Rick Baitz

In 1972 I was seventeen, living in South Africa and enjoying the status of being one of two long-haired American teenagers in the coastal town of Durban, — the other was my friend Ronald whose father was the American Consul General, and probably CIA chief. We both lived in the suburban hills, overlooking the Indian Ocean, a swatch of jungle, and the North Coast Road, which wound its way up to Mozambique.

On a windy, clear winter night, Ronald and I decided to meet at 10pm by a bridge that crossed the North Coast Road connecting to the stretch of jungle that separated the road from the ocean. Waiting alone next to the bridge, I heard the pounding, celebratory tones of dancing and singing from deep inside the trees. Suddenly an old Zulu man emerged from a narrow opening in the bushes and spoke to me: "Woza lapa, khosan, woza!" ("Come with me, sir, come!") I followed him down the path to a clearing where there were dozens of Zulu men in full warrior regalia. I offered a smoke I had in my pocket as a gesture of friendship. We smoked silently.

Then, out of nowhere, in response to an invisible signal, the entire troupe lifted one foot five feet into the air, stamped it on the ground, and started dancing — with me in the middle. They performed for me. It was a pulsating, literally earth-shaking dance and an extraordinary, life-changing night.

Raised in Rio de Janiero, South Africa and Los Angeles, Rick Baitz has worked as a deckhand on a dredger in Durban and a cabbie in New York. He holds a Masters degree from The Manhattan School of Music and a Doctorate in Composition from Columbia University. A recipient of multiple fellowships from the MacDowell Colony, Yaddo, the Tanglewood Music Center and the BMI Film Scoring Workshop, Mr. Baitz has been nominated for the American Academy, Institute of Arts, Letters Music Award and several Meet the Composer Awards.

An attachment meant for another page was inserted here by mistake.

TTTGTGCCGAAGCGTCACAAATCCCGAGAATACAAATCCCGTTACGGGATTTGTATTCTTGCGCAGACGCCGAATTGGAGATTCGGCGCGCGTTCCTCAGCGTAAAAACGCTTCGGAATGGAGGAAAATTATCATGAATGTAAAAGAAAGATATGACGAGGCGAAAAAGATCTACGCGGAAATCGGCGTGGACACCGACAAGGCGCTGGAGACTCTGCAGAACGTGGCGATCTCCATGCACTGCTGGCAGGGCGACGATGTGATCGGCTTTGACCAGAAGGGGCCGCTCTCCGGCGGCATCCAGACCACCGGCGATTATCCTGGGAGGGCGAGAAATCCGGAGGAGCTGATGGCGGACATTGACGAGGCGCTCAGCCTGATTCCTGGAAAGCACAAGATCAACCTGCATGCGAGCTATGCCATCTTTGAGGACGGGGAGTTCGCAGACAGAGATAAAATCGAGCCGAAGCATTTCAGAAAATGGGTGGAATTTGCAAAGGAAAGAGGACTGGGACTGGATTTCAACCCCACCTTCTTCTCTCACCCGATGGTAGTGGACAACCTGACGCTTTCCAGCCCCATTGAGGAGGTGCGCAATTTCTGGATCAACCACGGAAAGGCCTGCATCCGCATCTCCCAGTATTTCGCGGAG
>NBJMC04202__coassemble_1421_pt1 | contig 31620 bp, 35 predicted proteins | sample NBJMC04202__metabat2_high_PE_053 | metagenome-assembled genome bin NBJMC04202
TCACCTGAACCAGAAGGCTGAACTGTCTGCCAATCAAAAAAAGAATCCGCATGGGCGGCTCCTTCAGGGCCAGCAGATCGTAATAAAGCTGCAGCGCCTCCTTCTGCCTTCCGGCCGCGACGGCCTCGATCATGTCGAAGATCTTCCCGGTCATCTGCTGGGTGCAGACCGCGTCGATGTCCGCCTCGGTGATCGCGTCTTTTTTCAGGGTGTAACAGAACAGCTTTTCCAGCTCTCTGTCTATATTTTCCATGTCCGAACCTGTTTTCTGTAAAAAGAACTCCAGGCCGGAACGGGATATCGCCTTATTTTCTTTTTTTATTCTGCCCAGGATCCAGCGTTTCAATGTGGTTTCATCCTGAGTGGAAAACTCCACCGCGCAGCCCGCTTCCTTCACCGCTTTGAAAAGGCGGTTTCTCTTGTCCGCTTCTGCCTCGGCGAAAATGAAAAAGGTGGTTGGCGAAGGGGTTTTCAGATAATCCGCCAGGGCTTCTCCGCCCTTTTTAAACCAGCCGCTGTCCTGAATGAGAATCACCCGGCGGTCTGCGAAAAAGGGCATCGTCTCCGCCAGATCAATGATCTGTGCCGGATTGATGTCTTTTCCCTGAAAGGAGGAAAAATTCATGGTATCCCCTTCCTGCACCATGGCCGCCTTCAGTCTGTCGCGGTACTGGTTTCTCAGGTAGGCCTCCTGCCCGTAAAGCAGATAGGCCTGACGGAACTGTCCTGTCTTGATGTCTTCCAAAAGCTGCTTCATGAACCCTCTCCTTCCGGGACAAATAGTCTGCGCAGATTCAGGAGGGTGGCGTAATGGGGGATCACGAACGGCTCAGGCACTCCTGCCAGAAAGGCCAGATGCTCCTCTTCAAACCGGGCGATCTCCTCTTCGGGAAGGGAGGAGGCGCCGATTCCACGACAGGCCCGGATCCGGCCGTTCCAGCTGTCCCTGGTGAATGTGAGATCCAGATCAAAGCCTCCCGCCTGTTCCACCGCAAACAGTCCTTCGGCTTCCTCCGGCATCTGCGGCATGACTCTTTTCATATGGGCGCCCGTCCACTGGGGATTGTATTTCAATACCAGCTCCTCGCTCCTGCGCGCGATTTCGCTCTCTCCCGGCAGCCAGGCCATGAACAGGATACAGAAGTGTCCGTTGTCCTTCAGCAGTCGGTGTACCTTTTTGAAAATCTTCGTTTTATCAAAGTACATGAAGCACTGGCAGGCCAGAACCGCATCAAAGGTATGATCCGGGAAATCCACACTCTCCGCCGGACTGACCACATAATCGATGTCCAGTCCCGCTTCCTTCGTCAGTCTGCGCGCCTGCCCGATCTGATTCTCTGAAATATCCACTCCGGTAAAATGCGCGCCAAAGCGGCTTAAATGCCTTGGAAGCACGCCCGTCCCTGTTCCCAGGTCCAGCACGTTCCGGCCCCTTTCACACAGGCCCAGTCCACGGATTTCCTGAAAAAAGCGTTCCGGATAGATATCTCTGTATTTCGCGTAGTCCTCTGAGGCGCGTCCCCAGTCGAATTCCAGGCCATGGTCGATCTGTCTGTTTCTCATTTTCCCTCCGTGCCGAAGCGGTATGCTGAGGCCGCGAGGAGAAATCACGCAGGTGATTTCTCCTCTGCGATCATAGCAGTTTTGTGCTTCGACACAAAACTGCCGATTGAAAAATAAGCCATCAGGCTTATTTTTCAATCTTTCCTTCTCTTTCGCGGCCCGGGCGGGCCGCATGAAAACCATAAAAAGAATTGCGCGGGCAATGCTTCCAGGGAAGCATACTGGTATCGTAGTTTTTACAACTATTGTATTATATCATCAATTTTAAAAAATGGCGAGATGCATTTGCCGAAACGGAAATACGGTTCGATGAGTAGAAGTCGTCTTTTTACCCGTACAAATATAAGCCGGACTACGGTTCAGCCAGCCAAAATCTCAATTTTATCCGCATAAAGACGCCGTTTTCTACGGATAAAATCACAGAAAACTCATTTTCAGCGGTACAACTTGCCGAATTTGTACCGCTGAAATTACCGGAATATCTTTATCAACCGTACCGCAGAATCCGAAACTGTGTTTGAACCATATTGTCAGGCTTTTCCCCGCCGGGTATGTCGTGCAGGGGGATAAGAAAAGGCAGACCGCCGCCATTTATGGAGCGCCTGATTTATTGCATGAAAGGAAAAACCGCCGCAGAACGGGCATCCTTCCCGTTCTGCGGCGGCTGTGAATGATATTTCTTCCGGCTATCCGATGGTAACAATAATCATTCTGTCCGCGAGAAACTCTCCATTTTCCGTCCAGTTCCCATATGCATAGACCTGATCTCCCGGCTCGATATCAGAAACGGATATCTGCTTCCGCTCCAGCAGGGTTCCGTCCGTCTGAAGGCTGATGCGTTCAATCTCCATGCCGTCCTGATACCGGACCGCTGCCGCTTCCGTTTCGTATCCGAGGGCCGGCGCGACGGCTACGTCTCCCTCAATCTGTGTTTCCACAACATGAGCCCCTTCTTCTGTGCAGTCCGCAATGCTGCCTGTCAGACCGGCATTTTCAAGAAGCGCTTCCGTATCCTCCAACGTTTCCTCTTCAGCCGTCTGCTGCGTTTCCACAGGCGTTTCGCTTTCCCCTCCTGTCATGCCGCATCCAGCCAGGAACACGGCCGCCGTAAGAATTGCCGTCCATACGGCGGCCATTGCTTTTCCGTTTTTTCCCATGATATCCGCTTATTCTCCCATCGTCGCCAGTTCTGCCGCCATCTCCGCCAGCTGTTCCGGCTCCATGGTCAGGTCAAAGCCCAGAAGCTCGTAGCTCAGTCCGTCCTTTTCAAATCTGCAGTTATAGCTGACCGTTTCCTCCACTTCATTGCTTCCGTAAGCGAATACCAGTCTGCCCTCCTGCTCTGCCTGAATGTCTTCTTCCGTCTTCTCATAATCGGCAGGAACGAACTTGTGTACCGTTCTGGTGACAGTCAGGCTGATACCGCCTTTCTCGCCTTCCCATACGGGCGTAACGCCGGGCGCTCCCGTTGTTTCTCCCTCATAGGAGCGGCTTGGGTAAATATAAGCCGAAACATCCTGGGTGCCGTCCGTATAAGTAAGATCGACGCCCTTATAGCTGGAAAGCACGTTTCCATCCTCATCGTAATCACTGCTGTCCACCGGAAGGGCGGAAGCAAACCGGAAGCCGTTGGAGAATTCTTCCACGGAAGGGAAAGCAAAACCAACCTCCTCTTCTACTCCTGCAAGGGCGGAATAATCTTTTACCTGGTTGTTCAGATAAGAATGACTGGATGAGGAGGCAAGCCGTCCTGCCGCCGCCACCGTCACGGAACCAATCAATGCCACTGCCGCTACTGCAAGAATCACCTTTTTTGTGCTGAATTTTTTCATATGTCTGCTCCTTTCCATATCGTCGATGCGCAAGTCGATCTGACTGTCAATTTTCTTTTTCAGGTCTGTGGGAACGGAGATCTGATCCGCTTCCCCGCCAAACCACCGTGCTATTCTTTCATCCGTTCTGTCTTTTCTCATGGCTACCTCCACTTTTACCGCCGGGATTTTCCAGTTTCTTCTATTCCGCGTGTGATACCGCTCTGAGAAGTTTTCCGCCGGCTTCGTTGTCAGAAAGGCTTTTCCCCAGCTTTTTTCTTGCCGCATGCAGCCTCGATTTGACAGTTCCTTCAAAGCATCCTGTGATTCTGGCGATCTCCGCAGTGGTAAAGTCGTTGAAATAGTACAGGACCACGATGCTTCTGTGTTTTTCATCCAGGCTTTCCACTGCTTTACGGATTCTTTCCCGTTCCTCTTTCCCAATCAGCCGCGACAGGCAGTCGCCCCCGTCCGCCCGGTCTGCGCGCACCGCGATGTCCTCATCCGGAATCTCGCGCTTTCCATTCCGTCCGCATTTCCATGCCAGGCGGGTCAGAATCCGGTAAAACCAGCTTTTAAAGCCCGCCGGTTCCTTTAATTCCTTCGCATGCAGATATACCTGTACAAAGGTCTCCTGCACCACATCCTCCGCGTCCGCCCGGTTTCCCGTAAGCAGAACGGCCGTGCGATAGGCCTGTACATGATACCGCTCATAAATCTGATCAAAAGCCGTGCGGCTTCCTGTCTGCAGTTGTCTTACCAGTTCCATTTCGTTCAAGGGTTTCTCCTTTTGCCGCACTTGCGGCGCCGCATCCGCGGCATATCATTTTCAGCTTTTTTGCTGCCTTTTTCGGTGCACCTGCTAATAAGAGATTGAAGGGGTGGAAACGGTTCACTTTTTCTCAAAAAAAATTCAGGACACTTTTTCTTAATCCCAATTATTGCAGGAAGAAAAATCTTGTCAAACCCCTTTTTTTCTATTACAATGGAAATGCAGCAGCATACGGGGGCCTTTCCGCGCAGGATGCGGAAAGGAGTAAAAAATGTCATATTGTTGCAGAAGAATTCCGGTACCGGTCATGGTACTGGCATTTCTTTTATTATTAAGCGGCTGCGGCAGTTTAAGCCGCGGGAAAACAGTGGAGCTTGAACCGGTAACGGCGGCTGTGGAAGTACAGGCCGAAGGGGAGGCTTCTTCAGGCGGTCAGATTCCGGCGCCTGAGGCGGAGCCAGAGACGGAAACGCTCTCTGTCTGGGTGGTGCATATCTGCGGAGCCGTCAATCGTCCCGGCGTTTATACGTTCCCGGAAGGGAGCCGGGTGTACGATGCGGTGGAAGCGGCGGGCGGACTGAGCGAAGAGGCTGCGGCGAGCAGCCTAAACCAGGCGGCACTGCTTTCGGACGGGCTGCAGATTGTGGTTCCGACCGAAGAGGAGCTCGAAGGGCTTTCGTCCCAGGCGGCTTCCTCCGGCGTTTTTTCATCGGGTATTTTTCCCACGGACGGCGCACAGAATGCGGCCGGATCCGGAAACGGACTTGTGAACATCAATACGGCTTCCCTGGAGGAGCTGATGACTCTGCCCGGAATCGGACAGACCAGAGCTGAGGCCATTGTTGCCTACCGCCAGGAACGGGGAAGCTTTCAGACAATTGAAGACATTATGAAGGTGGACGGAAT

Baitz has composed scores for numerous award-winning film and television productions. His recent credits include:

  • "The Vagina Monologues" and "Life Afterlife" (HBO)
  • "Guns & Mothers," "Fresco" and "Live Free Or Die" (PBS)
  • "The New Chimpanzees," "Heart of Africa" and "Looters" (National Geographic Television)
  • "The Lost American" (Frontline) and
  • "Until The Violence Stops" (Lifetime Television)

Mr. Baitz' concert works have been performed across the US, as well as in Europe and Latin America. The New York Times praised his "River of January" (translation: Rio De Janiero) calling it, "a glowing jewel of a new score". The Julliard commissioned quintet won Grand Prize in the Delius Composition Contest.

When I lived In Rio, millions of people would dance outside for days, sashaying from the hips, tapping polyrhythms on pots and pans. In those days of powerfully moving musical experience — amidst the vibrating masses of sambistas, the sensuality and warmth of Brazil’s music, people and nature engulfed me. The rhythmic power, the sophistication, the elegant sensuality, the harmonies — burrowed themselves into my soul, only to emerge many years later.

Seven-time Emmy winning songwriter and producer William Electric Black remarks:

"Rick's music is about dance, texture, sensuality, complexity of mind; it is about inner peace and inner conflict -- an inner voyage. He likes rhythmic elements reminiscent of an ethnic dance or song, refracted through the prism of contemporary Western music."

Rick Baitz is currently composing a large work for musical theater and recently scored "Ten Unknowns," a play written by his brother Jon Robin Baitz, a frequent collaborator. Other current projects include "Fitness Fighters", an animated television pilot, and "Making Music" (Silver Burdette Ginn/Pearson Entertainment) a multimedia educational project featuring Rickís arrangements of, African, Asian, Middle Eastern, Indian and Native American folk songs.

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